To adapt the ideas shown in this one-acre plan to the individual homeowner scale, simply reduce the number of plants to fit your space. A rich diversity of plants is desirable in all solutions. Most residential scale rain gardens should minimize woody plants used, as those tend to reduce air movement in the landscape and increase the chance of mosquito breeding to occur. Start with a design arrangement you like, then find the right plants to fit your space and conditions. Maintain a clear edge to your garden area and think of a pleasing succession of color and texture for interest through the year. Many people dream of a garden that is inexpensive to create and maintain, while providing a wealth of beauty. Additional positive attributes of such a garden would enhance the environment by attracting birds, butterflies and other wildlife, and by improving water quality. All of this and more is possible with the establishment of a rain garden.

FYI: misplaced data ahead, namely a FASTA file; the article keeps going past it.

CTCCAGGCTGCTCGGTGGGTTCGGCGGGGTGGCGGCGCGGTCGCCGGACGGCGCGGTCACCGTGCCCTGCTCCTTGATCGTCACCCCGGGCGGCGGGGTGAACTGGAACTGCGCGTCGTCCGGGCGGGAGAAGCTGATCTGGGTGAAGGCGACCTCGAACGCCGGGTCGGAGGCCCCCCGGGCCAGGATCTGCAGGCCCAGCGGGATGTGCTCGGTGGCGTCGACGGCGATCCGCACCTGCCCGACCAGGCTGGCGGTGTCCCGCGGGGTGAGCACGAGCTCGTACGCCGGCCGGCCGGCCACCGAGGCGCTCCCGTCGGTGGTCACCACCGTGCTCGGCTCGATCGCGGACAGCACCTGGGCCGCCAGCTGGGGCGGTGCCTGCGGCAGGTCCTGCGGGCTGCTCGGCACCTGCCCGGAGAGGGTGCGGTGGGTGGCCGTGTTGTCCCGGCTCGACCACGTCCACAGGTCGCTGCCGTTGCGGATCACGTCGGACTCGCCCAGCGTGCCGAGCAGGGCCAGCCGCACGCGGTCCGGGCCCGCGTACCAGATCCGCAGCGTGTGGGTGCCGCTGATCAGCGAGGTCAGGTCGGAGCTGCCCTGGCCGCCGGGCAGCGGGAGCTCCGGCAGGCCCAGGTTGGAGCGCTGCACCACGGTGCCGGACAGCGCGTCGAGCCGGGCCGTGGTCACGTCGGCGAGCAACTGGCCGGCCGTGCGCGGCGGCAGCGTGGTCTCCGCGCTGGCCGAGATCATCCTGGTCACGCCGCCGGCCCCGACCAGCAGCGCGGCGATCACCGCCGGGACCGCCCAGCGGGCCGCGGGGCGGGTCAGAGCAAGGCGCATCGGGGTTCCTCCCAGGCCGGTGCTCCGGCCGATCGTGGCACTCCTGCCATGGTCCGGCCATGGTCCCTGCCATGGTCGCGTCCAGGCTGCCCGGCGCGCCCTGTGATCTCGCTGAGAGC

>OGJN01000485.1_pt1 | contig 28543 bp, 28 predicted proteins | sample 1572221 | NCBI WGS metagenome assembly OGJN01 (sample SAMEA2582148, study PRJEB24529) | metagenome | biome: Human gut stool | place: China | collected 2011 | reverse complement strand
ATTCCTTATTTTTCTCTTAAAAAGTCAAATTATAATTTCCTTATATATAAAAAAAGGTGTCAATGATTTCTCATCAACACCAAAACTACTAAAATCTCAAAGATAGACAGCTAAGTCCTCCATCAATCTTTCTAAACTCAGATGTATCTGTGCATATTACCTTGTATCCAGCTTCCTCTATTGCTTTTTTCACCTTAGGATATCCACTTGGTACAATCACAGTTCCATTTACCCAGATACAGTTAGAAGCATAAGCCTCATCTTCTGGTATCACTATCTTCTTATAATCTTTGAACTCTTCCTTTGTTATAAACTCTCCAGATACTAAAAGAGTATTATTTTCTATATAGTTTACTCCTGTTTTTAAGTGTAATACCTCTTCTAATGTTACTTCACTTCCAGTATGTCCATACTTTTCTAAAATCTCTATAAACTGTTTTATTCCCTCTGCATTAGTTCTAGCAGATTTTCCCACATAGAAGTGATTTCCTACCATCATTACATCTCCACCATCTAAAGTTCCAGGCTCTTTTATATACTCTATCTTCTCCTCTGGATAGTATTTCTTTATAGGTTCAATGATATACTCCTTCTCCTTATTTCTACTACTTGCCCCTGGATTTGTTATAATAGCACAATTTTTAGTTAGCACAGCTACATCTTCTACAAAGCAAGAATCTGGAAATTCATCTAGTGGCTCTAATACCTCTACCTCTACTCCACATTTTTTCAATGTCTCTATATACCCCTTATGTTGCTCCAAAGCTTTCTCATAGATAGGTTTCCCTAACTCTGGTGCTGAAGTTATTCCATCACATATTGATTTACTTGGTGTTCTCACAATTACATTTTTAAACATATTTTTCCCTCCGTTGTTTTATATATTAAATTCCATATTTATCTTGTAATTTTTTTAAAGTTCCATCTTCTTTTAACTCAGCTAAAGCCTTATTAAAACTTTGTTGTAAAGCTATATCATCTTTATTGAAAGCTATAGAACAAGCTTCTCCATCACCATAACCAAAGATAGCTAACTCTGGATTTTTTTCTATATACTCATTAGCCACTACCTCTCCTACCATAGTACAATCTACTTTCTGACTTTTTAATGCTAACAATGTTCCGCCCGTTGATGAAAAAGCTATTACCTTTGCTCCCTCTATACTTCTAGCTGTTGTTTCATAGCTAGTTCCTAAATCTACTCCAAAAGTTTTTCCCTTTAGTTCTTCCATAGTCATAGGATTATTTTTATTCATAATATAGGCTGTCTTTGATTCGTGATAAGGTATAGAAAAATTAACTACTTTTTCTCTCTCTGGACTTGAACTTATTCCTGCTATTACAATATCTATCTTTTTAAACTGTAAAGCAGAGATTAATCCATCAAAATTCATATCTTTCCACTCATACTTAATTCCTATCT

Swamp hibiscus (Hibiscus coccineus) Chasmantium latifolia Initial planting

(Click on any photo to enlarge)

If you would like more detailed construction information, three online sources are: lowimpactdevelopment.org, raingardens.org and mninter.net.

Great websites for information on native Southeastern trees and shrubs are:
ncwildflower.org and plantnative.org.

- Story reprinted from Georgia Gardening Magazine Vol. 3, No.6.

Ann English is a landscape architect in Maryland working for the Montgomery County Department of Environmental Protection in the Watershed Management Division. She has taught planting design at the School of Environmental Design at UGA and has taught the Sustainable Tools class for the Sustainable Landscapes program at George Washington University since 2007.